Permafrost distribution

Authored by: Stuart A. Harris , Anatoli Brouchkov , Cheng Guodong

Geocryology

Print publication date:  September  2017
Online publication date:  September  2017

Print ISBN: 9781138054165
eBook ISBN: 9781315166988
Adobe ISBN:

10.4324/9781315166988-5

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Abstract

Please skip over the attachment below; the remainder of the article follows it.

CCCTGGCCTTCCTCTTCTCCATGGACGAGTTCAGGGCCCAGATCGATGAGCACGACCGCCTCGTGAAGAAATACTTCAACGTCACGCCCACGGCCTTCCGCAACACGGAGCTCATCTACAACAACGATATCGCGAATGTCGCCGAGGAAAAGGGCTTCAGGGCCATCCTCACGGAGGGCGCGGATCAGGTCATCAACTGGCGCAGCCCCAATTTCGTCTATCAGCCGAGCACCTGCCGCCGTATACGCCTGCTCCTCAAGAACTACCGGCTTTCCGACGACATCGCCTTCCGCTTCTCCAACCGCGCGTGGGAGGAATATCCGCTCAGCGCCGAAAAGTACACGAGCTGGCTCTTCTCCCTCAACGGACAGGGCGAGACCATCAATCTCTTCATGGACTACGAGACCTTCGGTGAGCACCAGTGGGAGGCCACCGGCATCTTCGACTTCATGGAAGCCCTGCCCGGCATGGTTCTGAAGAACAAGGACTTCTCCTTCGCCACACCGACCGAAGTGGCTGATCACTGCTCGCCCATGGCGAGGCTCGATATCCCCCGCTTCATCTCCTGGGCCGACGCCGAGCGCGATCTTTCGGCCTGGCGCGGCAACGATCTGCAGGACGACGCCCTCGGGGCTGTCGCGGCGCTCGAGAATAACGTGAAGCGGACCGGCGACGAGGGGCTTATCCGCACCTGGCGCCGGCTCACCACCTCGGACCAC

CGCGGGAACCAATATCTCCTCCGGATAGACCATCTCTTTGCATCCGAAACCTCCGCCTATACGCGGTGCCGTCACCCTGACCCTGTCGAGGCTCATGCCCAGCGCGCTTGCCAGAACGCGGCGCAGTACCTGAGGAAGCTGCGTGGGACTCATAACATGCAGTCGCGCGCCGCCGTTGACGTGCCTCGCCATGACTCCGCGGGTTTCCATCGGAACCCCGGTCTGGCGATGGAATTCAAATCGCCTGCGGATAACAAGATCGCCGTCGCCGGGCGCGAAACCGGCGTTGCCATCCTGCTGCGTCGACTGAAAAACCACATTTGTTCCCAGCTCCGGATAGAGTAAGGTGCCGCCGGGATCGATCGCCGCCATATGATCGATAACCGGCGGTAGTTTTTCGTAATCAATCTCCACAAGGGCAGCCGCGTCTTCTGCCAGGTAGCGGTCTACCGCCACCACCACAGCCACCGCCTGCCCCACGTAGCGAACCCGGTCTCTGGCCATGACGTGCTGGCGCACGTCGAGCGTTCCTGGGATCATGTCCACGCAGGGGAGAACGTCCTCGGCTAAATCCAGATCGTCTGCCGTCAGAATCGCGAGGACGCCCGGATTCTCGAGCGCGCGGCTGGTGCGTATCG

As noted in the introduction to Part 1, frozen soils include temporarily frozen soils (lasting hours, days), seasonally frozen soils (lasting months) and permafrost (persisting for at least two consecutive years, often hundreds and even thousands of years). Between these categories of frozen soils can be intermediate forms. For instance, seasonally frozen soils which do not melt during a given summer and persist for several years are called pereletok in Russia. The area of distribution of frozen soils is called the cryolithozone ( temporal, seasonal and perennial ). The depth of soil freezing depends on thermal and ground conditions and reaches from a few centimetres to hundreds of metres. Permafrost thickness increases with a decrease in the mean annual air temperature (MAAT). Areas of temporarily and seasonally frozen ground are usually continuous and extend downwards a short distance from the ground surface (centimetres to metres). Permafrost occurs within the upper layers of the ground, below the zone of seasonal freezing and thawing (the active layer).

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